Diana Henderson, head of product at UK-based tour operator Journey Latin America, accepts that the country’s image remains tarnished and that some of the remote archaeological sites remain out of bounds to tourists, but adds that safety in the Cartagena area is improved. “There are still a few areas where it’s not advisable to go because of the drug activity, but it’s much better now; the road from Cartagena to Mompós is okay to travel on.”
The company believes international tourism to Colombia generally has been slow to take off because of the stigma attached to the country, and points to the well-developed domestic tourism sector, which means hoteliers often do not need to look beyond their borders to find business.
However, Henderson does not anticipate a tourism boom similar to that experienced by Mexico, which has benefited from new air routes prompted by currency movements favourable to airlines and tour operators. “Colombia’s exchange rate has not changed hugely over the last few years. The country tends to be slightly more expensive than some in the region, but the currency is quite stable.”
Cartagena is an hour’s flight from Bogotá and just two and a half hours from Miami, and the US is its key target market – it narrowly beats Argentina as the biggest supplier of visitors. The two countries’ tempestuous relationship has meant US airlines have been slow to offer direct flights, but JetBlue began a non-stop service from New York JFK in November and Spirit Airlines has operated from La Guardia via Fort Lauderdale for about four years. United Airlines operates a codeshare with Avianca.
“The US is so close that it can be a huge market for us, but because of the safety issues for many years there was a travel warning, even though Cartagena has always been a safe city,” Pereira said. “Now we are targeting massive growth from the US, particularly from the north- east and west coast.” Pereira has another obvious target area, Latin America. He names Lima, Santiago and Buenos Aires as his choices for direct flights.
Cartagena has successfully attracted charter flights from Italy, but Pereira is keen to regain others from Madrid and Barcelona that have been absent in the last few years. “We believe firmly that the numbers are there, but at the moment they are going through Bogotá or Panama,” he said. Spain may be able to muster a direct charter because of the attraction of a common language, but other countries’ leisure carriers may put Cartagena a little further down the list. Perhaps a good comparison, albeit a much bigger one, is Brazil’s colonial city, Salvador.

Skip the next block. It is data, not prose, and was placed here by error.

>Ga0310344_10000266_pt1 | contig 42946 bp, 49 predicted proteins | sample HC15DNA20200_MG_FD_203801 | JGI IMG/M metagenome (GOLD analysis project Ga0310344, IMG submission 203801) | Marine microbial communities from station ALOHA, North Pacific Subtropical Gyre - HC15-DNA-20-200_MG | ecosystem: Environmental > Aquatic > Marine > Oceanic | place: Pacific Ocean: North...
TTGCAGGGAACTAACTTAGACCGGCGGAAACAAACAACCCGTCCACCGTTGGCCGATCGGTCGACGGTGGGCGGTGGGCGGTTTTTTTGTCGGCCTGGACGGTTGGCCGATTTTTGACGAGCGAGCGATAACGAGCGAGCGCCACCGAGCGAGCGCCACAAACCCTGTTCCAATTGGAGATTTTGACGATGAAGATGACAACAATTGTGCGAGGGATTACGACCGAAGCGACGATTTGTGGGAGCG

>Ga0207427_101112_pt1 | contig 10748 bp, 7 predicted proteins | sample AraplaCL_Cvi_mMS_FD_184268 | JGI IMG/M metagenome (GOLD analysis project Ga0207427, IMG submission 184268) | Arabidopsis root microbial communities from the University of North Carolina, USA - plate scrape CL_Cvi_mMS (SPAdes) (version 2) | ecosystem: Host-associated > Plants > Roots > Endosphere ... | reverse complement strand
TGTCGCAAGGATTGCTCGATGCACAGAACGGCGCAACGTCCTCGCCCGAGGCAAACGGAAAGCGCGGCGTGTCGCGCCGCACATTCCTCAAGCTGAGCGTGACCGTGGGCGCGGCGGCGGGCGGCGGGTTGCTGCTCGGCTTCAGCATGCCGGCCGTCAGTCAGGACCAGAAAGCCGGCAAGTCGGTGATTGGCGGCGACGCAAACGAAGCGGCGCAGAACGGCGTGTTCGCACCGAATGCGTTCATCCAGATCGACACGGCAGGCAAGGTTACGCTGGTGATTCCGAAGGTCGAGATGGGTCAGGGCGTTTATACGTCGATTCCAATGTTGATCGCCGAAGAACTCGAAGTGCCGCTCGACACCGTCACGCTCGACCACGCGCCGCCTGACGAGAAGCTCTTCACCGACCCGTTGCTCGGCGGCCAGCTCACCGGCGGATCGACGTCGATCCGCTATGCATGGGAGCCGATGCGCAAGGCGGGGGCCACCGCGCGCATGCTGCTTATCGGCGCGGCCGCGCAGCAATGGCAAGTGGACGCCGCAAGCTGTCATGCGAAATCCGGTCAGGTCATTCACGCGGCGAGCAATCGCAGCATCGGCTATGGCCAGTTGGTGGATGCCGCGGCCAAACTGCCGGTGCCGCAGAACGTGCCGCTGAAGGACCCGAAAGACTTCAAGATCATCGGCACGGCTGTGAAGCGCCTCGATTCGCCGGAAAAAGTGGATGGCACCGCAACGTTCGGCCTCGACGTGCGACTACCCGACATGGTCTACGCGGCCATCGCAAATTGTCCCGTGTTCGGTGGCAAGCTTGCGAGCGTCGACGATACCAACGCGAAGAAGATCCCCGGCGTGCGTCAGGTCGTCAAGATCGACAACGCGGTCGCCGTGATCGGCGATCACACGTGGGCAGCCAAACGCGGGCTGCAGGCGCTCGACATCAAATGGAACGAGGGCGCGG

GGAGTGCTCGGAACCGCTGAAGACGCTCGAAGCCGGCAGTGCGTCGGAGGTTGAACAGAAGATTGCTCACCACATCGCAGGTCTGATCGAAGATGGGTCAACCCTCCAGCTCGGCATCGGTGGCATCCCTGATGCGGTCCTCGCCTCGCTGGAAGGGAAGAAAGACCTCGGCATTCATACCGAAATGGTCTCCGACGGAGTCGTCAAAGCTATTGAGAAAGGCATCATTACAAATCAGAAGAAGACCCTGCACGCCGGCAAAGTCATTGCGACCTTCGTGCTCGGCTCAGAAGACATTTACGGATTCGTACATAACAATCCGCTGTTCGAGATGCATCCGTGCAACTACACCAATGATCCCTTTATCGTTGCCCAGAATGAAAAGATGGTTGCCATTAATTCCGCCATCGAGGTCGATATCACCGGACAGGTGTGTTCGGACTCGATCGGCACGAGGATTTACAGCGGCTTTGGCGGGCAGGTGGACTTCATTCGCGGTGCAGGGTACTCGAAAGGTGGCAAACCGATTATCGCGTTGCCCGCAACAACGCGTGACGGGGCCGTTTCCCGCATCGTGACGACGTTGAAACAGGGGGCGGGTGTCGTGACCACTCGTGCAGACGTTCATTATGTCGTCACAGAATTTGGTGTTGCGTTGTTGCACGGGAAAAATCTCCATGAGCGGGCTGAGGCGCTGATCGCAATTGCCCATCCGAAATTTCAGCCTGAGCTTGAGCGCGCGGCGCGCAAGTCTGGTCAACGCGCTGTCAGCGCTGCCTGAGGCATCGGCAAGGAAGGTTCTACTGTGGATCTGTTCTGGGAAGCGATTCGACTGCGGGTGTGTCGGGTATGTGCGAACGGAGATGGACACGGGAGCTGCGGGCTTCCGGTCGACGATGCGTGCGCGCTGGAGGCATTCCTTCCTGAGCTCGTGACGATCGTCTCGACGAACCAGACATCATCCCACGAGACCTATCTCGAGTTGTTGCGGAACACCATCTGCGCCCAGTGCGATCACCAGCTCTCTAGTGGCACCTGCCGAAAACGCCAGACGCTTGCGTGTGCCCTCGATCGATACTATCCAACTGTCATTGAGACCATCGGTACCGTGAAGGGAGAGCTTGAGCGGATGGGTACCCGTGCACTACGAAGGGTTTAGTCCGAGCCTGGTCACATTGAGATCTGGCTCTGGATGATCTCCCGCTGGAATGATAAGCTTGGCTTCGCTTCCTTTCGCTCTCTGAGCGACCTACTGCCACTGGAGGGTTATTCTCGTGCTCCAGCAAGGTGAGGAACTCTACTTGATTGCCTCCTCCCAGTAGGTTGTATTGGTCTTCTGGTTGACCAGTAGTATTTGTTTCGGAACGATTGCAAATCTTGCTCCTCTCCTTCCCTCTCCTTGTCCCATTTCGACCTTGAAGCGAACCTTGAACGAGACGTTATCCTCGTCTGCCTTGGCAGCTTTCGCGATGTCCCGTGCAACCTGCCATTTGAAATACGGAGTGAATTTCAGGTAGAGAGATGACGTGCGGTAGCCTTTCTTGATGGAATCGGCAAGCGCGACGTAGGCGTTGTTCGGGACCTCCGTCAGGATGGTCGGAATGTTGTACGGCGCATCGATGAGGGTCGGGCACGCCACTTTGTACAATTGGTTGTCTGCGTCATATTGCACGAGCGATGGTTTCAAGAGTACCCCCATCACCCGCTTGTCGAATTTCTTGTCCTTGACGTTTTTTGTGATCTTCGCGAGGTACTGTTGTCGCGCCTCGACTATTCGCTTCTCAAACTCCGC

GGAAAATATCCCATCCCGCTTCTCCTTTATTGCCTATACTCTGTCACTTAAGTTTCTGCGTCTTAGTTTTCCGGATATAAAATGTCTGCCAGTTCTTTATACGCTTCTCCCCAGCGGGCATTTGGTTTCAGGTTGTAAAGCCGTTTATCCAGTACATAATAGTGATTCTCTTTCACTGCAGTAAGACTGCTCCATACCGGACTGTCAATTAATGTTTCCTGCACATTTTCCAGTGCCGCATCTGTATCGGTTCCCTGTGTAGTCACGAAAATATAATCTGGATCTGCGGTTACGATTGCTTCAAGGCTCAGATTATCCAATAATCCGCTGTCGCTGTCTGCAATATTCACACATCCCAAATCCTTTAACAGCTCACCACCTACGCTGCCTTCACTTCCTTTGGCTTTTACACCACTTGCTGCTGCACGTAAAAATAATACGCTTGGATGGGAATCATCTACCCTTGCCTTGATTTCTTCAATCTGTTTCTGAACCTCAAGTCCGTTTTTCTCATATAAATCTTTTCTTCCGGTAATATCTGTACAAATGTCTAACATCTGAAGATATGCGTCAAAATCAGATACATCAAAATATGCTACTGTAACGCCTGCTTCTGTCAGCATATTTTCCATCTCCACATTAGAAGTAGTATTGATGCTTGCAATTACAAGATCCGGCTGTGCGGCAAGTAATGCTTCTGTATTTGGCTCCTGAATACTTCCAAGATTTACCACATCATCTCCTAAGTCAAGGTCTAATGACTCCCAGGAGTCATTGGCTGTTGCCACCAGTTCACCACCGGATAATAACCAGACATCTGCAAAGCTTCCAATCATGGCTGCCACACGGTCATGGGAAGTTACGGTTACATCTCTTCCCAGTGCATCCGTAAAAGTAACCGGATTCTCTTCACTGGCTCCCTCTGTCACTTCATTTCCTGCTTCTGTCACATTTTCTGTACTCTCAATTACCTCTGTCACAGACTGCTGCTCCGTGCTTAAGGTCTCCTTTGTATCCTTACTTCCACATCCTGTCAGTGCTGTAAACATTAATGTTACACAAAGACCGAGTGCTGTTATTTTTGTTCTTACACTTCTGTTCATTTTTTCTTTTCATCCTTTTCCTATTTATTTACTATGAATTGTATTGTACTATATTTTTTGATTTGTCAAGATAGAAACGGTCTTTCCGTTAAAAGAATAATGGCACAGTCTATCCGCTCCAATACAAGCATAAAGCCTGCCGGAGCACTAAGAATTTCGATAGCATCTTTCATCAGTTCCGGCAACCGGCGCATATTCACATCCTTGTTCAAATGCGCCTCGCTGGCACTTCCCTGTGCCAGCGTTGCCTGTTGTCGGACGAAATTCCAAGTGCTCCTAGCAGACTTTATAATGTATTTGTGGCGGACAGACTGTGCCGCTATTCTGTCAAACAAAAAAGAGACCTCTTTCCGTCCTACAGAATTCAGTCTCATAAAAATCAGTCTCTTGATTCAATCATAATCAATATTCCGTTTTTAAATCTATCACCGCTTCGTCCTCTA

A decade ago, this was the subject of the UK’s only attempt at charter flights to Brazil, a venture heavily focused on beach tourism, which lasted only one season. Even with the spotlight on Brazil with the World Cup and Olympics, it is doubtful that this will be revived, as the chief icon, Rio de Janeiro, will only cement its position with these events. Cartagena arguably does not have this handicap, as there is little desire among mainstream tourists to visit Bogotá. Developments like the Boeing 787, with its reduced operating costs, will make charters operations more economically feasible, but perhaps only with third party support.
Promotion of tourism and industry is the responsibility of Proexport Colombia, the government-run agency. Its spokesman, Javier Hendez, believes the tourism potential around Cartagena is “enormous” once sectors like golf, diving and gastronomy are properly embraced. The catalyst for growth is certainly there, as Proexport estimates that the Cartagena region will add 2,500 hotel rooms to its existing stock of 5,500 by 2014.
Hendez believes the conference market has particular prospects, as it will help to fill these rooms in the off-peak season. “The walled city has great potential as the headquarters for conferences and conventions,” he said. “Cartagena has played host to internationally important events and it’s one of Colombia’s most developed cities. It has the infrastructure, tour operators, connectivity and personnel trained to handle large-scale meetings.”